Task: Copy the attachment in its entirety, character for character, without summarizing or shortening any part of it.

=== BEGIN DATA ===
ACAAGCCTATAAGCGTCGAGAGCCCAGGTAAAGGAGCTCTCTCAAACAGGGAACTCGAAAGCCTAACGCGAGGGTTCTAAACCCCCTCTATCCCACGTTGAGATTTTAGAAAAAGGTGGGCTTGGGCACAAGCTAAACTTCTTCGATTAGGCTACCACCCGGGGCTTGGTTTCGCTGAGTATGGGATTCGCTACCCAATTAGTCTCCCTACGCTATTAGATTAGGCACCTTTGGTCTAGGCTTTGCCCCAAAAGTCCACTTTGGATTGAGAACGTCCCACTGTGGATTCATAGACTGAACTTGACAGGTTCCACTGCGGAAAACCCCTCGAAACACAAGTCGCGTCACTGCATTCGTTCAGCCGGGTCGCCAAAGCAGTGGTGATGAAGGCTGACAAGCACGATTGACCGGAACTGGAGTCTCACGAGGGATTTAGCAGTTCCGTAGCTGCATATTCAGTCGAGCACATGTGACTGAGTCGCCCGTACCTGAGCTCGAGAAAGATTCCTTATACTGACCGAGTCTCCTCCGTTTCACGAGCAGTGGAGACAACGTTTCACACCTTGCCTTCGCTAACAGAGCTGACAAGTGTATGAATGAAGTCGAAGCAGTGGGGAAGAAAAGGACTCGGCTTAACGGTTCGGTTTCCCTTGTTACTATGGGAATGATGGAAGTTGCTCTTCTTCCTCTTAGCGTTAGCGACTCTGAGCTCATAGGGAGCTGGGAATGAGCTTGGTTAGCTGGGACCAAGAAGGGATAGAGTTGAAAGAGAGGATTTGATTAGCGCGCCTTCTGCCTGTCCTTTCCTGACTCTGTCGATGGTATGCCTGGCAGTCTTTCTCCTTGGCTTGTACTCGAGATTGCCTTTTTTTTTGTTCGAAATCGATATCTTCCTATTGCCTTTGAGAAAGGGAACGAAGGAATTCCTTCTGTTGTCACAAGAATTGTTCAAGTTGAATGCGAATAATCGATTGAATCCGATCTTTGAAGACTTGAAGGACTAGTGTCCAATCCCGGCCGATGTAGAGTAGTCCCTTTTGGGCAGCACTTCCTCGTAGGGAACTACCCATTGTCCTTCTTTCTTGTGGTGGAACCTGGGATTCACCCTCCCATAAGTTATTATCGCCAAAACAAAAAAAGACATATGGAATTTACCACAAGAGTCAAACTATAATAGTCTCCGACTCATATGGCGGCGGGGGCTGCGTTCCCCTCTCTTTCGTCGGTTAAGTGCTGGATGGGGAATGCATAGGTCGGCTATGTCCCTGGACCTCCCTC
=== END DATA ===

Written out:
ACAAGCCTATAAGCGTCGAGAGCCCAGGTAAAGGAGCTCTCTCAAACAGGGAACTCGAAAGCCTAACGCGAGGGTTCTAAACCCCCTCTATCCCACGTTGAGATTTTAGAAAAAGGTGGGCTTGGGCACAAGCTAAACTTCTTCGATTAGGCTACCACCCGGGGCTTGGTTTCGCTGAGTATGGGATTCGCTACCCAATTAGTCTCCCTACGCTATTAGATTAGGCACCTTTGGTCTAGGCTTTGCCCCAAAAGTCCACTTTGGATTGAGAACGTCCCACTGTGGATTCATAGACTGAACTTGACAGGTTCCACTGCGGAAAACCCCTCGAAACACAAGTCGCGTCACTGCATTCGTTCAGCCGGGTCGCCAAAGCAGTGGTGATGAAGGCTGACAAGCACGATTGACCGGAACTGGAGTCTCACGAGGGATTTAGCAGTTCCGTAGCTGCATATTCAGTCGAGCACATGTGACTGAGTCGCCCGTACCTGAGCTCGAGAAAGATTCCTTATACTGACCGAGTCTCCTCCGTTTCACGAGCAGTGGAGACAACGTTTCACACCTTGCCTTCGCTAACAGAGCTGACAAGTGTATGAATGAAGTCGAAGCAGTGGGGAAGAAAAGGACTCGGCTTAACGGTTCGGTTTCCCTTGTTACTATGGGAATGATGGAAGTTGCTCTTCTTCCTCTTAGCGTTAGCGACTCTGAGCTCATAGGGAGCTGGGAATGAGCTTGGTTAGCTGGGACCAAGAAGGGATAGAGTTGAAAGAGAGGATTTGATTAGCGCGCCTTCTGCCTGTCCTTTCCTGACTCTGTCGATGGTATGCCTGGCAGTCTTTCTCCTTGGCTTGTACTCGAGATTGCCTTTTTTTTTGTTCGAAATCGATATCTTCCTATTGCCTTTGAGAAAGGGAACGAAGGAATTCCTTCTGTTGTCACAAGAATTGTTCAAGTTGAATGCGAATAATCGATTGAATCCGATCTTTGAAGACTTGAAGGACTAGTGTCCAATCCCGGCCGATGTAGAGTAGTCCCTTTTGGGCAGCACTTCCTCGTAGGGAACTACCCATTGTCCTTCTTTCTTGTGGTGGAACCTGGGATTCACCCTCCCATAAGTTATTATCGCCAAAACAAAAAAAGACATATGGAATTTACCACAAGAGTCAAACTATAATAGTCTCCGACTCATATGGCGGCGGGGGCTGCGTTCCCCTCTCTTTCGTCGGTTAAGTGCTGGATGGGGAATGCATAGGTCGGCTATGTCCCTGGACCTCCCTC